Things to Remember While Taking Kids to Experience Nature

By Doug Williams
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stream water Alps
stream water Alps
 
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It’s undoubtedly the hardest job these days when it comes to parenting, to spark in kids a love for nature, partly because of the growing influence of modern technology on our lives. The abundance of smartphones and tablets has increasingly changed the childhood experience of kids born in the current decade; making parenting a hell of a harder job than it was ever before.

 

Considering this predicament, simply taking kids out on an odd hike or picnic is not enough anymore; parents have to master a whole skill set of child psychology to make sure kids get in tune with nature. Following is a list of some of the traits that can prove immensely beneficial in this regard.

No Baby Strollers

The first thing you must be teaching your kids during outdoors trips is a taste of freedom, the real freedom, otherwise, you are better off at home as the kid wouldn’t learn much while being pushed around by parents. Let the kids flow with their natural creativity and try to encourage the apparently stupid plays such as jumping in the shallow part of the lake or river, but be mindful of the surroundings, keep the master control in your hands.

 

 

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Leave Frustration Home

First thing parenting forcefully infuses in us is a sense of frustration that stems out of the continuous pressure of keeping a watch on the kids. This has to go once you take your kids out in the wild, your grown up tantrums can put your kids off and can limit their creativity and fun. Involve as much as you can with the kids, invoking the child inside you, keep smiling and laughing and you will see how happy the kids will become in being one with nature.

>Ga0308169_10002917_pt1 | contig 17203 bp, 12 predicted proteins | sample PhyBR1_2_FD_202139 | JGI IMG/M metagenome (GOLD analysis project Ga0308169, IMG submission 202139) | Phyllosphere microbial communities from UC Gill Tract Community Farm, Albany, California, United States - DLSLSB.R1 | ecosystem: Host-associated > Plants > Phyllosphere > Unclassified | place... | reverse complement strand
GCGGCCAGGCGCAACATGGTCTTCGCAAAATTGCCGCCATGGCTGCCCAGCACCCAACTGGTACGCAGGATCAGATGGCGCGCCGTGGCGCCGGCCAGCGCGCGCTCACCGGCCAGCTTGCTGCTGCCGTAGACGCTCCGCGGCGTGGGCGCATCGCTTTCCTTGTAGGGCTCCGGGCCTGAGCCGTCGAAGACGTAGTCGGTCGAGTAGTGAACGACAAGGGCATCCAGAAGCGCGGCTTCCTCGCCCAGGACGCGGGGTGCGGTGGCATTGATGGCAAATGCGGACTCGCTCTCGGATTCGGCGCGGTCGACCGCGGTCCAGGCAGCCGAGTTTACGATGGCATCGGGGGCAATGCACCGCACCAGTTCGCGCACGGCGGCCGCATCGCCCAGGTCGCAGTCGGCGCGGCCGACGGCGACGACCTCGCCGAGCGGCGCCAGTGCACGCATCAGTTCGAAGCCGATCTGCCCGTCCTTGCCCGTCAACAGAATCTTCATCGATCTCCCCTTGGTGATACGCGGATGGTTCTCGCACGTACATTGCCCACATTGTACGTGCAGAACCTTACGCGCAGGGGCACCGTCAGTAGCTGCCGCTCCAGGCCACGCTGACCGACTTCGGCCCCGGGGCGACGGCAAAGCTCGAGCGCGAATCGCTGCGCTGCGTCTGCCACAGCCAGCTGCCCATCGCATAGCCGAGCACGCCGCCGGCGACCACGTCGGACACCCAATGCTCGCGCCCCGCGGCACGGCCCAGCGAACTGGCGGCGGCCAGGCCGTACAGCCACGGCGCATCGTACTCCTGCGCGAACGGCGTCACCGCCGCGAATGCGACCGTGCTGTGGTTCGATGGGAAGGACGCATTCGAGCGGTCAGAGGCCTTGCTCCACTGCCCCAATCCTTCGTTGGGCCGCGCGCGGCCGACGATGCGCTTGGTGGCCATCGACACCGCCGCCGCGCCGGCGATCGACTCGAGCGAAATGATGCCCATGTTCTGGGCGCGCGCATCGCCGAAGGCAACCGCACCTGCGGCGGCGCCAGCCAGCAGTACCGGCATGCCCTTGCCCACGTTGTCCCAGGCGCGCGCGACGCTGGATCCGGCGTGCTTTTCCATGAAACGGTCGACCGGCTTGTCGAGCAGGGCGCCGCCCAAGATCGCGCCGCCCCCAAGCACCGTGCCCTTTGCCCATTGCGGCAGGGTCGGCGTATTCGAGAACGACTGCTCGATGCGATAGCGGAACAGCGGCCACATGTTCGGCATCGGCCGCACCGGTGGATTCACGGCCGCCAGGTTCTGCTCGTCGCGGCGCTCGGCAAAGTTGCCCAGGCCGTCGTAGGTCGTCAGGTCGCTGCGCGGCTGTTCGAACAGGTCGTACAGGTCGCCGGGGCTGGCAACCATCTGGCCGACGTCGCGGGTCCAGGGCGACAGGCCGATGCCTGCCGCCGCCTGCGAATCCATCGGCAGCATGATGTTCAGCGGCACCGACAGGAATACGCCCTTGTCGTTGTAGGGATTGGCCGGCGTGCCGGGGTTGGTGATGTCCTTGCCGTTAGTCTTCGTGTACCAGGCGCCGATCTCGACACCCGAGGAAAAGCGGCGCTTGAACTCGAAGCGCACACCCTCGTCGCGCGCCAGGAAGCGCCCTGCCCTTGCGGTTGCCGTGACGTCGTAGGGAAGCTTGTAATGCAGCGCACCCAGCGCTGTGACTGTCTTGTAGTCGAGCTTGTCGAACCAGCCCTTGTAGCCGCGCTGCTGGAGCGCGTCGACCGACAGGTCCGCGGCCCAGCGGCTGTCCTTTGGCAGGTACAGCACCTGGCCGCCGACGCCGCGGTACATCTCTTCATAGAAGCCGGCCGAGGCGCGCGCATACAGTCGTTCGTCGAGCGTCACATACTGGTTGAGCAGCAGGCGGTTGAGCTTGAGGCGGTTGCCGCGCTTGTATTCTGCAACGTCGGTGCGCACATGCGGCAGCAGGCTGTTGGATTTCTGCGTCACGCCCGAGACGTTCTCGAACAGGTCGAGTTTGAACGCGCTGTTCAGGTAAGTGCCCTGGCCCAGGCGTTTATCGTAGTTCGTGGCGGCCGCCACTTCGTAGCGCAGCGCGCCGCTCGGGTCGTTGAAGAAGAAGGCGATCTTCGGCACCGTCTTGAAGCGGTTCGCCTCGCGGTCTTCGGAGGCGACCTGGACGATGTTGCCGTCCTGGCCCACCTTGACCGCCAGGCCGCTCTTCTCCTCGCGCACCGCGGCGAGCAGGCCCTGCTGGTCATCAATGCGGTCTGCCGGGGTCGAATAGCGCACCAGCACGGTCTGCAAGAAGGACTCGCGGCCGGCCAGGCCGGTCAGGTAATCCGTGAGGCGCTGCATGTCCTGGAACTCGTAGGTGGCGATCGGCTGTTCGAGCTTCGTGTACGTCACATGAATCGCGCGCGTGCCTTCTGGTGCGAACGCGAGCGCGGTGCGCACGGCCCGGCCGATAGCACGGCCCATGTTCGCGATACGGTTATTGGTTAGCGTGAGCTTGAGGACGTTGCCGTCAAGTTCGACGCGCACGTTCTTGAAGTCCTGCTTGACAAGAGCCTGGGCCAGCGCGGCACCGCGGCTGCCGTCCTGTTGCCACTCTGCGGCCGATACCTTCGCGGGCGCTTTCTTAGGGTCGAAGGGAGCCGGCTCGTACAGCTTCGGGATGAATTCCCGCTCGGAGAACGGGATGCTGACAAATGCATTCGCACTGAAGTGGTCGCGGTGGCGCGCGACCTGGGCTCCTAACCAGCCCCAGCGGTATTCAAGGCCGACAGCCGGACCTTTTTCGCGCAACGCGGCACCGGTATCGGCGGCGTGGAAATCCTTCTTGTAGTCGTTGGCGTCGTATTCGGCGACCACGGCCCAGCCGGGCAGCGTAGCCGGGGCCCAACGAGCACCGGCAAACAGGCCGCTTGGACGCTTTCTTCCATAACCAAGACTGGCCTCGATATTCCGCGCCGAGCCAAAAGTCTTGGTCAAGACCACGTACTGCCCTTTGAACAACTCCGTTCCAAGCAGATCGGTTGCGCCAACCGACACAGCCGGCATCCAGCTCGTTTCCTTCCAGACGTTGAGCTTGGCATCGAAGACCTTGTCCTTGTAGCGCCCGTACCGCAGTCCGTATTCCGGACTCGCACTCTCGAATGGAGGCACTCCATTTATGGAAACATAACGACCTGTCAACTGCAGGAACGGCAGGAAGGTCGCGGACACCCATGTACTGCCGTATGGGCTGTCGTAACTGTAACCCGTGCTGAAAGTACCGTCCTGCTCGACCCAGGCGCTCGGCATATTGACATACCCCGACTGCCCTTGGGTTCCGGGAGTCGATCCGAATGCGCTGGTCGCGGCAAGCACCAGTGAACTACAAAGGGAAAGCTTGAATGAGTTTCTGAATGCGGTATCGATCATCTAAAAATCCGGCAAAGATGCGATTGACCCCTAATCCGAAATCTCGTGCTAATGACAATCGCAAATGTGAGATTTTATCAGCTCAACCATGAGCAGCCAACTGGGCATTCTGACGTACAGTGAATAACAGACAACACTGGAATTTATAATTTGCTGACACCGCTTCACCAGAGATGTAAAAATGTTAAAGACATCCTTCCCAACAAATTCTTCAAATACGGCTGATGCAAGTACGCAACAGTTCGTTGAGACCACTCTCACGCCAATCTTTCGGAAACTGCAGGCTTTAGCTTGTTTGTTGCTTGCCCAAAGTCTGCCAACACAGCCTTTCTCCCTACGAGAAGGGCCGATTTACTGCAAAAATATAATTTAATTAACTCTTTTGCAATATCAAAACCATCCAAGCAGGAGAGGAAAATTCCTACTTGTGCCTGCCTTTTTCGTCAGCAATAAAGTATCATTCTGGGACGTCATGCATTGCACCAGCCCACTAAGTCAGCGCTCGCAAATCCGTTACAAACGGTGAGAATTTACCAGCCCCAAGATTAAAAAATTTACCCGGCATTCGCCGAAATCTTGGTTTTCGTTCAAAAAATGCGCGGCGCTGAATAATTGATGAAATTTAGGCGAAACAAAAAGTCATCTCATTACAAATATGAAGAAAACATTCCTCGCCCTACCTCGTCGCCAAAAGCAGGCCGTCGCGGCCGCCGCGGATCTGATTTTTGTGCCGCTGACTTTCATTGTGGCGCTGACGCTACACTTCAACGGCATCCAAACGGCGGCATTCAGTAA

Take Baby Steps

Avoid setting up elaborate goals for your kids, be mindful of the fact that though full of immense energy kids are kids after all with limitations to mental and physical strength. You cannot grow your kids up fast, but you can drop to their level so do that, and try to learn with your kids or at least pretend to do so.

Bribery Mostly works

Introduce some sort of incentive in the activities, the sense of reward can certainly boost kids’ energy encouraging them to compete and learn much more rigorously. You can use pretty much anything for bribery including some kind of medal, food treats or a winner’s cap, etc. You need to make sure you don’t turn this into a game rather create an activity with a reward based on good performance and learning on the way.

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Your Agendas don’t matter anymore

Of course, you will have your own plans and schedule while having some time out with your kids. However, you need to sacrifice your agendas and focus on the kids’ activities. You can always arrange your own wilderness activities later with your partner or friends while your kids are away with their grandparents or babysitters. Muddling up of activities will eventually confuse the children, and although you will have a good day out, kids will not learn anything.

Be Safe but let them have some freedom

Children need to learn their boundaries and have fun, sometimes that can seem a bit risky to us as parents but as long as we’re there to guide and jump in if it’s needed we should let them figure things out of themselves and also experience the knocks, scrapes and bruises that come with playing outdoors and having adventures. There’s so much to learn from doing and experiencing and we have to help them on their journey so they’re better equipped for their lives as adults and parents themselves.

 

 
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